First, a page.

BikeRadar got an early look at the reworked Fox Float 34 and new Float DPS inline shock earlier this year. Fox has now unveiled the rest of its 2016 product line, with tweaks to its cross-country-oriented 32 series forks, significant updates to the 36 fork line and new shock options for enduro and gravity riding.
Related reading:2016 Fox 34 Float first ride review
Updated 32 Float adjustments
As expected, other models in the Float fork line get FIT4 dampers (all open bath models have been eliminated). The 32 series now has the same compression adjuster layout as the 2016 34 line — with low-speed compression damping adjustments moved from what was ‘trail’ to the fully-open position formerly known as ‘descend’ in Fox-speak.
In addition to updates to the damper side of the fork, model year 2016 32 series forks also use the self-equalizing positive/negative air spring rolled out for the 34 series earlier this year.
While the internals get a makeover, the 32 series chassis remains unchanged from the 2015 model year.
A more user-friendly 36
The 36 Float RC2 is an immensely capable fork, offering riders the ability to fine-tune both high- and low-speed compression and rebound. For some riders, and some applications, this can be overkill. To address this, Fox has added a version of the 36 that uses the simplified FIT4 rebound and compression damping adjustment layout also used on 2016 32 and 34 series forks.
This new three-position adjustable 36 FIT4 retains the ultra-plush air spring of the 36 Float RC2 with the ability to adjust travel via internal spacers.
Last but not least, where the 36 Float RC2 uses a convertible thru-axle system allowing the fork to accept 15 and 20mm axles, the new 36 is a 15mm-only fork.
In addition to having a simplified adjuster layout, this new addition to the 36 line is also more affordable, meaning it might see greater spec on model year 2016 enduro bikes.
The FIT4-equipped 36 will retail for US$975, which is $75 less than the RC2 version. (UK and Australian pricing has yet to be announced.)
A 36 for heavy hitters
Big hits don’t always mean big travel — slopestyle riders and dirt jumpers don’t need a lot of travel, but they do need stiff forks capable of absorbing big hits. To that end, Fox has developed a short-travel version of the 36. The 36 831 uses the RC2 damper in a 100mm-travel package.
Like the 36 RC2, the 36 831 can accept 15 and 20mm thru-axles. It seems that dirt jump and slopestyle is the last bastion of 26in wheels. Accordingly, this fork will only be offered in a 26in version.
Pricing is set at US$1050. (UK and Australian pricing has yet to be announced.)
Updated Float X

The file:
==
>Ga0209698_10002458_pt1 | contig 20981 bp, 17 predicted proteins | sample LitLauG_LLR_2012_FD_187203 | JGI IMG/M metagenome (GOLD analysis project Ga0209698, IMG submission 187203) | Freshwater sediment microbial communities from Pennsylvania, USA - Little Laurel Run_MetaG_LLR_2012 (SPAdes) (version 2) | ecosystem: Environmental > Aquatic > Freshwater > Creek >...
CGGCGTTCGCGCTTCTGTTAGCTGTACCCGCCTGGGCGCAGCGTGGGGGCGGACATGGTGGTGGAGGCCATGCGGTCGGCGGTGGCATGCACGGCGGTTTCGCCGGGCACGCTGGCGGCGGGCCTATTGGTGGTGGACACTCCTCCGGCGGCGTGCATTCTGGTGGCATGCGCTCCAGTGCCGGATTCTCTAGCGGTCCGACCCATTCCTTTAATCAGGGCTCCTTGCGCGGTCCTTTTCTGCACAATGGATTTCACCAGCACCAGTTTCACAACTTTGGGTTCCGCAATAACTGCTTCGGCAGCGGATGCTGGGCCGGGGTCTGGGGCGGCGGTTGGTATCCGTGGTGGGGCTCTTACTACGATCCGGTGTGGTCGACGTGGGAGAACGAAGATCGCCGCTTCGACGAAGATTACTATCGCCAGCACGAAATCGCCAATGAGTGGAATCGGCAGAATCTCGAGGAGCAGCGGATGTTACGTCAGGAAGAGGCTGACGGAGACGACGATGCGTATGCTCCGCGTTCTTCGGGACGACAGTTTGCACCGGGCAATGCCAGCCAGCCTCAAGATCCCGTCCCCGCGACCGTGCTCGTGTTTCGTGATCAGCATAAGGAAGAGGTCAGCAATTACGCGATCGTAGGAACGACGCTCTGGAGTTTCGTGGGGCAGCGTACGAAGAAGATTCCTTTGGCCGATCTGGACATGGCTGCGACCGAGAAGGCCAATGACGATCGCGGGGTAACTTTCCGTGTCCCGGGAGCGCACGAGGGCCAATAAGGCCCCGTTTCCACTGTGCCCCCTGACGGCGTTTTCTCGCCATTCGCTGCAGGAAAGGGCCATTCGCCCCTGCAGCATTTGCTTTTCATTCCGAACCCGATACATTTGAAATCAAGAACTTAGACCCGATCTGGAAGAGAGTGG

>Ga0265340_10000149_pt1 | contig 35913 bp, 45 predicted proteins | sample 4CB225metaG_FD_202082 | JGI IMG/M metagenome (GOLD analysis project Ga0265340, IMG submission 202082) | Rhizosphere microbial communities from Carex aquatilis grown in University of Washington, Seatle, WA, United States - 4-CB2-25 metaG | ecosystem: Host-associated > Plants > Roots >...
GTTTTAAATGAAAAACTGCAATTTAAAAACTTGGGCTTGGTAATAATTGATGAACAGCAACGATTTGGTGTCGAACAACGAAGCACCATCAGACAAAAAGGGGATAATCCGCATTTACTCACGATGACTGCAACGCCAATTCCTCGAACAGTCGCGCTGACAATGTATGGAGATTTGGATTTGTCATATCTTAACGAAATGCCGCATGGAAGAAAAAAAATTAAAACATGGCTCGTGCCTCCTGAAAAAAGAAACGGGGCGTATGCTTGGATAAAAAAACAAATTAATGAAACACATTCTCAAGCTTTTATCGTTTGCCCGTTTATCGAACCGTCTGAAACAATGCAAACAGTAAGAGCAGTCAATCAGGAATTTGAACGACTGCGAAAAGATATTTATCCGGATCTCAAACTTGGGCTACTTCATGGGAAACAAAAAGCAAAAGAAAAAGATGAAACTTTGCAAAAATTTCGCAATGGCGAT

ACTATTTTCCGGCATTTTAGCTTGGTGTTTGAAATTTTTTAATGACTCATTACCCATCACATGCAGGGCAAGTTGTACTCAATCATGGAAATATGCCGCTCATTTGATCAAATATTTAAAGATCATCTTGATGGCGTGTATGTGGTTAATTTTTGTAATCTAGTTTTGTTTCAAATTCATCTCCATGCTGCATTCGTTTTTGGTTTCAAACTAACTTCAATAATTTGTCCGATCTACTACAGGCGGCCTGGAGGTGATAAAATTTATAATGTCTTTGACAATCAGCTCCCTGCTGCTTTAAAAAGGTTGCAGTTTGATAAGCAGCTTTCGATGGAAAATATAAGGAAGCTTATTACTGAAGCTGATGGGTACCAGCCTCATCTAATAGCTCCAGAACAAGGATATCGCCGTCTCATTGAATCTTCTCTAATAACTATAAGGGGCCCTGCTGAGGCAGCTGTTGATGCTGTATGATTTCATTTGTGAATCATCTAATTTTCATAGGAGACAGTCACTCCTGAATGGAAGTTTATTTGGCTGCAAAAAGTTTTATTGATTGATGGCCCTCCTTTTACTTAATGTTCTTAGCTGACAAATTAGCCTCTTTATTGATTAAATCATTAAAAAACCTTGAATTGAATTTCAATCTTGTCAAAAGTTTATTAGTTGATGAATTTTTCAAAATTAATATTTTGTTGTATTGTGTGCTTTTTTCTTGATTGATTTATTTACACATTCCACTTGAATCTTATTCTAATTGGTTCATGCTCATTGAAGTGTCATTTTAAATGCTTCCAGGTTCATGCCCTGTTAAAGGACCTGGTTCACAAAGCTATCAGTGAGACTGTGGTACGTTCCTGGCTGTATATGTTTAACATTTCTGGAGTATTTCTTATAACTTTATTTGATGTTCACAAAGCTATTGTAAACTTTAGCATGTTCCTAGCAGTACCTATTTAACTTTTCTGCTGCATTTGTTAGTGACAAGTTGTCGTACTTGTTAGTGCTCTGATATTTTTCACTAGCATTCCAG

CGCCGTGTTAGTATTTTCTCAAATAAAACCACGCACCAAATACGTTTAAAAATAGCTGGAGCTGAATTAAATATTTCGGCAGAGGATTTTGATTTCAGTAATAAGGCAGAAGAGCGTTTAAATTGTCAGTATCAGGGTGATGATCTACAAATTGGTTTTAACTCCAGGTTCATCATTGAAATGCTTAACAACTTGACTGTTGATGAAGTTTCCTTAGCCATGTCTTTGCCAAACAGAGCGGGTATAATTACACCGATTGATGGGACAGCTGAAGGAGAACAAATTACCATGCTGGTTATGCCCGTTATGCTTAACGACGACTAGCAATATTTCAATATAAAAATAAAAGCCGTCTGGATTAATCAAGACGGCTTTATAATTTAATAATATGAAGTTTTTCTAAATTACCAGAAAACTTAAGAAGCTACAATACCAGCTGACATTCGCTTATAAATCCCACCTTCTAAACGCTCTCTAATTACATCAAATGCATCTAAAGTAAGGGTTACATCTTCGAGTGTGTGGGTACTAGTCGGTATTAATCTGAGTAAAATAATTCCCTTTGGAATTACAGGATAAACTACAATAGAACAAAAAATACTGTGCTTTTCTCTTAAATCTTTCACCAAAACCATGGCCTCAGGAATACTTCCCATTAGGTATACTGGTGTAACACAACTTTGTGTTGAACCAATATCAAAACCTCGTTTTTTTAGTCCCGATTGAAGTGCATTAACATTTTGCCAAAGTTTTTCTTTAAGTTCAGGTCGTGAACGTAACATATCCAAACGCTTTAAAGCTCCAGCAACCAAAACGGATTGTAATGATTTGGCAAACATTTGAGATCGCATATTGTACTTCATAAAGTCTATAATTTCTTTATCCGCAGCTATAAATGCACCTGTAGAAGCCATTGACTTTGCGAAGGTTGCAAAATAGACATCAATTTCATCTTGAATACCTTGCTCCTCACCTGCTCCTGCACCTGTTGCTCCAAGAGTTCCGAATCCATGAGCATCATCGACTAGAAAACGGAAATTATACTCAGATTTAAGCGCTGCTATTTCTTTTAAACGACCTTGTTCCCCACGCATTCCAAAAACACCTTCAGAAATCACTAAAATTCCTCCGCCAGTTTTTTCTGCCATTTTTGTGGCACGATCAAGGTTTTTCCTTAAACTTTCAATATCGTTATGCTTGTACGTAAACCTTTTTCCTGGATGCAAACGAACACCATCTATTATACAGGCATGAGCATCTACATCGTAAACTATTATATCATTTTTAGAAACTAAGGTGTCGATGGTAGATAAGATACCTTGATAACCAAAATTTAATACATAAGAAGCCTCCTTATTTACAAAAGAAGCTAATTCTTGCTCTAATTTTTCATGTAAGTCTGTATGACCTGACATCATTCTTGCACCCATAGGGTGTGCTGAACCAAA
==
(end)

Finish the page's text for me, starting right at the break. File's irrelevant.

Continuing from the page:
Much like the Float DPS, the new Float X gets an EVOL air sleeve option intended to give the shock a supple feel — and better small-bump absorption — at the beginning of the stroke by increasing the volume of the negative air chamber.
Like the Float DPS and 2016 model year Fox forks, the adjustment layout has been reworked to give the rider three adjustable levels of low-speed compression adjustment in the open position, as opposed offering this adjustment in the middle, ‘trail’ position of previous Float X versions.
The 2016 Float X will retail for US$575. (UK and Australian pricing has yet to be announced.)
Related reading:2016 Fox Float DPS first ride review
All-new Float X2
The X2 has been in development since 2012, with multiple appearances on the world cup downhill circuit.
The X2 uses a recirculating oil damper that, in addition to doing a better job of managing heat, offers riders the ability to independently adjust high- and low-speed compression as well as high- and low-speed rebound.
The Float X2 is the most tunable Fox air shock
The Float X2 will retail for US$595. (UK and Australian pricing has yet to be announced.)
DHX2 and SLS spring
Like the Float X2, the DHX2 has been widely seen on the gravity race circuit. It shares the same dual compression and rebound adjustments as the Float X2 in a coil-sprung package.The DHX2 shock will retail for US$595. (UK and Australian pricing has yet to be announced.)
Like the Float X2, the DHX2 uses a recirculating oil damper and dual high- and low-speed damping adjustments
Rather than incorporating a titanium spring to shed grams, Fox opted to design a new lightweight steel coil that uses a proprietary surface treatment and stress relieving process to yield a steel coil that can be wound with smaller diameter wire and fewer coils without sacrificing strength.
The Orange SLS spring uses narrower gauge wire and fewer coils to achieve weights that are on par with titanium springs, Fox claims
The new SLS spring comes in 25lb increments. It will come stock on the DHX2 shock and, best of all, can be retrofit to existing DHX and Van coil shocks.
The SLS spring retails for US$130. (UK and Australian pricing has yet to be announced.)